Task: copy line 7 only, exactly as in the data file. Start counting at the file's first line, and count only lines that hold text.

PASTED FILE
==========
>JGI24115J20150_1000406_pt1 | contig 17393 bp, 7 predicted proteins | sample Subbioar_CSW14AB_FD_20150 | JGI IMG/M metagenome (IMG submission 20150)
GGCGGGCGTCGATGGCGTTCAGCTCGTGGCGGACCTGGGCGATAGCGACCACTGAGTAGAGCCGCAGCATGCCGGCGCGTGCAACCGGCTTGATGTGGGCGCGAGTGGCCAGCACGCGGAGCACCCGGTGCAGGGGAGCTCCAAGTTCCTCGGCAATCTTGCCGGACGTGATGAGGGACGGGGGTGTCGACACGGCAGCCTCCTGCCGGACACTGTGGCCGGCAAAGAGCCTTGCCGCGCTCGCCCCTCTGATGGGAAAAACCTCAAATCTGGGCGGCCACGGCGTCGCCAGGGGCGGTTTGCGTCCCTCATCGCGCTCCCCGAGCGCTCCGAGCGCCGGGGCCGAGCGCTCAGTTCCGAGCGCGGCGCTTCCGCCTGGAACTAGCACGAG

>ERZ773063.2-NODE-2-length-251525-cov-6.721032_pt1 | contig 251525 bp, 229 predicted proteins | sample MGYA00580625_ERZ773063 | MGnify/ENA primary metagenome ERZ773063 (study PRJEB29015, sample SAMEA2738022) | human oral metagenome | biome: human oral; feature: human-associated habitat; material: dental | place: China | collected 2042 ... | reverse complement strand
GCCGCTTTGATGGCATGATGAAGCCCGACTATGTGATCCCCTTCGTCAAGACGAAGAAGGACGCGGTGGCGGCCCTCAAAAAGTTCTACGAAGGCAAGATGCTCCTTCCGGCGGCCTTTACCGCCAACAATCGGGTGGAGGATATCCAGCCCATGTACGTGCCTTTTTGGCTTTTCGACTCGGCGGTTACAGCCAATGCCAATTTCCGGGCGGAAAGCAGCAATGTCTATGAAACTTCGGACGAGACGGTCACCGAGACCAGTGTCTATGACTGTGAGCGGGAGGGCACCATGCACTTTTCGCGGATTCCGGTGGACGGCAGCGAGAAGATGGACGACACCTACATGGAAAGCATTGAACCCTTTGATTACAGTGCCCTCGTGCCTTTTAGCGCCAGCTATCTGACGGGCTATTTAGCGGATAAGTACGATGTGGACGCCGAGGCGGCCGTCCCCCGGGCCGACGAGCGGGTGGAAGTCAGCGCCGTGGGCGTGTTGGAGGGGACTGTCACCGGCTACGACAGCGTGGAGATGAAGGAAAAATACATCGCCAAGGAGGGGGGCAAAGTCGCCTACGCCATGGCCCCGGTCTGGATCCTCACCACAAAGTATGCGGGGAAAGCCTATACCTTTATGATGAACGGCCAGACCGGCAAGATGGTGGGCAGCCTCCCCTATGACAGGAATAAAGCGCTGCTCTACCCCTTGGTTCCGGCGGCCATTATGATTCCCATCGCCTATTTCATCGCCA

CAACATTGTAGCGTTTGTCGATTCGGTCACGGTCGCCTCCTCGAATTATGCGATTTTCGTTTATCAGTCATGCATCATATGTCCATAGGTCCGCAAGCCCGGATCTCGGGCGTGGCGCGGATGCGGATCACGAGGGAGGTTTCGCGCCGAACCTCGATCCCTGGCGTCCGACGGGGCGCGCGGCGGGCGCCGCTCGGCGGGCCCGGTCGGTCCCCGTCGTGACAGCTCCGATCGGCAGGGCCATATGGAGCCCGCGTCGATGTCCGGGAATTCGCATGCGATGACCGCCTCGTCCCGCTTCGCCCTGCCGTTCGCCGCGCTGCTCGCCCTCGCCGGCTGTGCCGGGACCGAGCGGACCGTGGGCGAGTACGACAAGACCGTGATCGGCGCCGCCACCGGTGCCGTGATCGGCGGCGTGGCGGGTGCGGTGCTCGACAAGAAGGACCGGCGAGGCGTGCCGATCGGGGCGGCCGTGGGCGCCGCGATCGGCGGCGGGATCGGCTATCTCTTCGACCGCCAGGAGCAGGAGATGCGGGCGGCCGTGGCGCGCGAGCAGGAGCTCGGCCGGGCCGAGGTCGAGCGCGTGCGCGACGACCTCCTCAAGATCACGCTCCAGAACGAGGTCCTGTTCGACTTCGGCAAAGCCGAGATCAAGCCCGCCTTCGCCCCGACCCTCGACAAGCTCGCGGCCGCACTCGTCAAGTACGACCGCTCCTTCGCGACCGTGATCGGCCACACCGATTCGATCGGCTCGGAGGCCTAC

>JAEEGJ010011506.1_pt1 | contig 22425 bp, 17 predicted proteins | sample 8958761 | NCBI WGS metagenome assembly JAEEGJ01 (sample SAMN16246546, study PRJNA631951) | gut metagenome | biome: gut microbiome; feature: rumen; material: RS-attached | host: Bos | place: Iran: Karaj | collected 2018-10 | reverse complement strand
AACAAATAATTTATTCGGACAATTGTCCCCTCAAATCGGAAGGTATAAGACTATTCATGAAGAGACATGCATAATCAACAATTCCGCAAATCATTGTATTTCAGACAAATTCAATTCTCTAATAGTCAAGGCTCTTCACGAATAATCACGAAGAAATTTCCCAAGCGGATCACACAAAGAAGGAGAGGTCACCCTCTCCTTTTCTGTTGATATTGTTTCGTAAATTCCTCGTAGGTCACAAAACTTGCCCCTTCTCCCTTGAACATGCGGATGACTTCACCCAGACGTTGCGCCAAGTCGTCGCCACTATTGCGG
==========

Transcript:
AACAAATAATTTATTCGGACAATTGTCCCCTCAAATCGGAAGGTATAAGACTATTCATGAAGAGACATGCATAATCAACAATTCCGCAAATCATTGTATTTCAGACAAATTCAATTCTCTAATAGTCAAGGCTCTTCACGAATAATCACGAAGAAATTTCCCAAGCGGATCACACAAAGAAGGAGAGGTCACCCTCTCCTTTTCTGTTGATATTGTTTCGTAAATTCCTCGTAGGTCACAAAACTTGCCCCTTCTCCCTTGAACATGCGGATGACTTCACCCAGACGTTGCGCCAAGTCGTCGCCACTATTGCGG